Nature and Control of Biochemical Pathways for the Origin of Prostatic Polyamines

  • H. G. Williams-Ashman


Feeling greatly honored by this opportunity to join with many other of the admirers, pupils, and friends of William Wallace Scott in paying homage to his outstanding contributions to investigative and clinical urology, I would like to summarize some recent experiments on the biosynthesis of spermine and related amines in the prostate gland and other mammalian tissues. These investigations were initiated during the time I was privileged to serve under Dr. Scott as a staff member of the James Buchanan Brady Urological Institute at Hopkins. The ultimate aim of these studies—to gain insight into the functional roles of the high concentrations of spermine found in the prostate and its secretions in man and certain other mammals—has yet to be achieved. I hope the following paragraphs will show, however, that in delineating for the first time the series of linked enzyme reactions responsible for the production of polyamines in the prostate, a number of novel and previously unsuspected types of biochemical processes have been uncovered, many of which may be of general metabolic significance in nearly all higher animal cells. The findings to be presented were obtained in collaboration with Drs. Anthony Pegg, Dean Lockwood, Juhani Jänne, and Gordon Coppoc.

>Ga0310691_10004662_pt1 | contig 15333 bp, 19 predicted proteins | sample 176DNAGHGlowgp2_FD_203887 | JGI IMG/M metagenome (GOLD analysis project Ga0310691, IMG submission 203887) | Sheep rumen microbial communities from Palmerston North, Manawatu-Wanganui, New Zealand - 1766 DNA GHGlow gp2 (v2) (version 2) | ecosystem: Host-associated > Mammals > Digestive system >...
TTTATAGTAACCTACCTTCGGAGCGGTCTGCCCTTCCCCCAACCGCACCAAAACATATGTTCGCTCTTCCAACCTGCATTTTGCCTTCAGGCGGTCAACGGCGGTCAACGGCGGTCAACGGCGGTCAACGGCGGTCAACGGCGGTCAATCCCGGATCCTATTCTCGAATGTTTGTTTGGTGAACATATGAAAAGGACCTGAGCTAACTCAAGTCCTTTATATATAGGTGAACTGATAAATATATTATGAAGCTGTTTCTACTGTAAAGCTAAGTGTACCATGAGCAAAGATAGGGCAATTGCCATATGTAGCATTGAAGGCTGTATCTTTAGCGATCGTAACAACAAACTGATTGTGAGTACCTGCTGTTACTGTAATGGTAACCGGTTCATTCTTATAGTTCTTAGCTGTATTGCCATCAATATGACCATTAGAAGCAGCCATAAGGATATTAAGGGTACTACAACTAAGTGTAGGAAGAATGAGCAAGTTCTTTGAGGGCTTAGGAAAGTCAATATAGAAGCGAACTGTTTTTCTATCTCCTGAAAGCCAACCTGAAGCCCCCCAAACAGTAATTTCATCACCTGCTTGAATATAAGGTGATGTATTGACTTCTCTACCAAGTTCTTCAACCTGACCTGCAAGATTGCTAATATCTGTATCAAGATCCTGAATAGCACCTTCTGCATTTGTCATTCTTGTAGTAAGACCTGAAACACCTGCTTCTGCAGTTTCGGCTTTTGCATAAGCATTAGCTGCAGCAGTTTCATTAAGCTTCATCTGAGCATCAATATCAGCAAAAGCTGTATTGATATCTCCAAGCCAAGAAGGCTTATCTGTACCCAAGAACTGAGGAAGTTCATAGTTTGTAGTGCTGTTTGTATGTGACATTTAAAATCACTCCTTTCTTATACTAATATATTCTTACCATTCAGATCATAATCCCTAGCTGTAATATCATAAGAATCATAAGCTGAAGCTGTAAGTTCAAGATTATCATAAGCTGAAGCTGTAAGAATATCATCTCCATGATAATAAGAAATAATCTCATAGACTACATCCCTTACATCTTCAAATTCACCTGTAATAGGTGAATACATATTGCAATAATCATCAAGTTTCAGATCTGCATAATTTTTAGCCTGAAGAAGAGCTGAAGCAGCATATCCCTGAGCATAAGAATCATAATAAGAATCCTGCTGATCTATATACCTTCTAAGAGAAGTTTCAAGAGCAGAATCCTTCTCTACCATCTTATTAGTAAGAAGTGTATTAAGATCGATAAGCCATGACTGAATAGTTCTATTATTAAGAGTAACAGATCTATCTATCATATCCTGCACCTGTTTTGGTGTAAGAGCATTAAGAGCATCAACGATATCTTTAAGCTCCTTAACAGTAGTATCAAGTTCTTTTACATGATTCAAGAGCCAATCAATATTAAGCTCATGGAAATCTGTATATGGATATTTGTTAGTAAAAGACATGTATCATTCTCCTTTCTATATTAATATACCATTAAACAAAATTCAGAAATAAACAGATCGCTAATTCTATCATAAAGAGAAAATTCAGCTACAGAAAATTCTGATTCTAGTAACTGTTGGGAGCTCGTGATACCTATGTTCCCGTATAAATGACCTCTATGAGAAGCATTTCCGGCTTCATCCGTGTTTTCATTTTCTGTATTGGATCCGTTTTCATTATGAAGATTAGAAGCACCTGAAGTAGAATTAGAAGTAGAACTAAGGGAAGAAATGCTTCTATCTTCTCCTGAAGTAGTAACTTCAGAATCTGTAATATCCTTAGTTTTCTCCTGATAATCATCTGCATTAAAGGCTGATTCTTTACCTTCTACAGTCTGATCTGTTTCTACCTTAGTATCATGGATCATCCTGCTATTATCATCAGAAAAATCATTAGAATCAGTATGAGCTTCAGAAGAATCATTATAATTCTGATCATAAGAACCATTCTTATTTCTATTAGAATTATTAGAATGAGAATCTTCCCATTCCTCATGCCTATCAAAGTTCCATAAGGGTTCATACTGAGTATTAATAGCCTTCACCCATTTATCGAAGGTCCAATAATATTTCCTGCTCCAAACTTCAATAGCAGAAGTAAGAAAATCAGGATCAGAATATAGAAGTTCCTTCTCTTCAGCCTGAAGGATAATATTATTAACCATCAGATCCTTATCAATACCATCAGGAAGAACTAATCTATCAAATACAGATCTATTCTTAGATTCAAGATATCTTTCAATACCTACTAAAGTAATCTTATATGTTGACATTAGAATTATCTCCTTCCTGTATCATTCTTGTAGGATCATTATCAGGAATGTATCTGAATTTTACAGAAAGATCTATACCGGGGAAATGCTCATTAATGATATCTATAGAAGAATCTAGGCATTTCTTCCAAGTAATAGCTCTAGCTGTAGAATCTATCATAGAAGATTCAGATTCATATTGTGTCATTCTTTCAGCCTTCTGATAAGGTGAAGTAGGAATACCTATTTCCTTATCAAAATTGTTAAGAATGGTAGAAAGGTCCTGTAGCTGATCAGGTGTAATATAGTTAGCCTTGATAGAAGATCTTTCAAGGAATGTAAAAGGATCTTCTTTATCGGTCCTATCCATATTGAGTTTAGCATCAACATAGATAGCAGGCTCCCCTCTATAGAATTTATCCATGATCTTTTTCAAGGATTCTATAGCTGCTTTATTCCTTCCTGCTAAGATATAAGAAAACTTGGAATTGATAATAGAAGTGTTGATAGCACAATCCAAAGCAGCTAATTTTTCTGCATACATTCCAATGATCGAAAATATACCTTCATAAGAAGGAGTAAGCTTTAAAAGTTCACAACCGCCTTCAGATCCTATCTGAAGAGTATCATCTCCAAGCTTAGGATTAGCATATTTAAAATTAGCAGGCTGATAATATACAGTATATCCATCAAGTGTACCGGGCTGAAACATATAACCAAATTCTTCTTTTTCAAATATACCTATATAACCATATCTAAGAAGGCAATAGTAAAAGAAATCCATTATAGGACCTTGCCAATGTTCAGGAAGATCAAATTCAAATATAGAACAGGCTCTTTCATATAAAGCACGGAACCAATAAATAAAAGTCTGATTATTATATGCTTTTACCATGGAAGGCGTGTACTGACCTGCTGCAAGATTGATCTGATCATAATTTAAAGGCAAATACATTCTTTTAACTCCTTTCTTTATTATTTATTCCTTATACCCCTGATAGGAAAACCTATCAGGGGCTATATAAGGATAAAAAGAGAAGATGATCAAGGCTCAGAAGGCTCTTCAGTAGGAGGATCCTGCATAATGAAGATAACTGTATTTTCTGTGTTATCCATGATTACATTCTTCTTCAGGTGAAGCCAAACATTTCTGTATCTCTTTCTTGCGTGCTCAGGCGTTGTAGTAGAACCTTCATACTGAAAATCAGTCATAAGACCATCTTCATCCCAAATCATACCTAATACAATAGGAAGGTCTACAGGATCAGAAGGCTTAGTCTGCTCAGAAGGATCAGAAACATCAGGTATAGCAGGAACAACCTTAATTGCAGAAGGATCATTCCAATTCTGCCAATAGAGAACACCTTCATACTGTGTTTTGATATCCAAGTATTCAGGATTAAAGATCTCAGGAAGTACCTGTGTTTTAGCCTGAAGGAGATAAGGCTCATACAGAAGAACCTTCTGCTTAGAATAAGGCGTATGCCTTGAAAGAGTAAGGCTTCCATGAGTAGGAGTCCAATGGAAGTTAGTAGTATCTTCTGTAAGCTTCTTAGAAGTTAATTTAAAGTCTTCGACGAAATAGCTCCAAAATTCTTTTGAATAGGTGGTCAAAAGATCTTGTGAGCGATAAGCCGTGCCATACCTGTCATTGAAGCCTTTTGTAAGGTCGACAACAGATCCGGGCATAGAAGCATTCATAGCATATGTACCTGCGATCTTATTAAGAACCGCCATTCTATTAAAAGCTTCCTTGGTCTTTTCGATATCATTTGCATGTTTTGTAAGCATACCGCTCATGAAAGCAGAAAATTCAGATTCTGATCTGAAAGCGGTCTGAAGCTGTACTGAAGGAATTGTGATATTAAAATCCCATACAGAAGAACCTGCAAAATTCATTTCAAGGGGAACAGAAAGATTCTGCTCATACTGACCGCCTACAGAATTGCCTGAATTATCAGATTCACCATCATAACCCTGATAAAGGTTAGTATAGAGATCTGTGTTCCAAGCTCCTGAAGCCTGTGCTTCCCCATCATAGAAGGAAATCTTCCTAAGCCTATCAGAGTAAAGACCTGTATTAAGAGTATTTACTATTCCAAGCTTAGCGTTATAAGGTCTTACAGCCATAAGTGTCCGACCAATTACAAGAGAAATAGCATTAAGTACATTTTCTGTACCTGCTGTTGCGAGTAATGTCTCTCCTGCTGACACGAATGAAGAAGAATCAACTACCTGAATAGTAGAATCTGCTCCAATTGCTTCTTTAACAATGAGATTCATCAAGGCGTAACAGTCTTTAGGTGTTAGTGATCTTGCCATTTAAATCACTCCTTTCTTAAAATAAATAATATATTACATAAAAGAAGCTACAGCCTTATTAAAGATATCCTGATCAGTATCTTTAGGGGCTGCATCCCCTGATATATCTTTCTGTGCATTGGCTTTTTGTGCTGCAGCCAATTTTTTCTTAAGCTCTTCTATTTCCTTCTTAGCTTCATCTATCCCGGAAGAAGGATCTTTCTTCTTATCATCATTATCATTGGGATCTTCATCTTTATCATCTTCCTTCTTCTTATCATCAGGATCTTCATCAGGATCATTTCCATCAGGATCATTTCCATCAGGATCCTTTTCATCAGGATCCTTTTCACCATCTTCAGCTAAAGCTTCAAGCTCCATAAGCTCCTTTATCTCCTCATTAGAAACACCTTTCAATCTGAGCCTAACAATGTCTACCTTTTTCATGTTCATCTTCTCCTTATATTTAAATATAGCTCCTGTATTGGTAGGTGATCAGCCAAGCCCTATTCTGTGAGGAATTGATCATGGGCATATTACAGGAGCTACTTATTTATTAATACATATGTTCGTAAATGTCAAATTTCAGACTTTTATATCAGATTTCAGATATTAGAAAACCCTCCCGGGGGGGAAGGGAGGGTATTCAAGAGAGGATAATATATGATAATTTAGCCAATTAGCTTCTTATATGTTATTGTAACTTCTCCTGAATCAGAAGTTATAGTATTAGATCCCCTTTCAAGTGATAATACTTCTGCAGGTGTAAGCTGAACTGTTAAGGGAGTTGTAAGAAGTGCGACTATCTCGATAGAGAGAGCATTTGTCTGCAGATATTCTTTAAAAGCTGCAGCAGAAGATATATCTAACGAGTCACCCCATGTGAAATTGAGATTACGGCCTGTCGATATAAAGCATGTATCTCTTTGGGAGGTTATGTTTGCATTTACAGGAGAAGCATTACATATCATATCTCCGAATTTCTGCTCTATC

Mammalian Tissue Ornithine Decarboxylase Soluble Extract Purine Nucleoside Phosphorylase Ventral Prostate 


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Copyright information

© Plenum Press, New York 1972

Authors and Affiliations

  • H. G. Williams-Ashman
    • 1
  1. 1.The Ben May Laboratory for Cancer Research and Department of BiochemistryUniversity of ChicagoChicagoUSA

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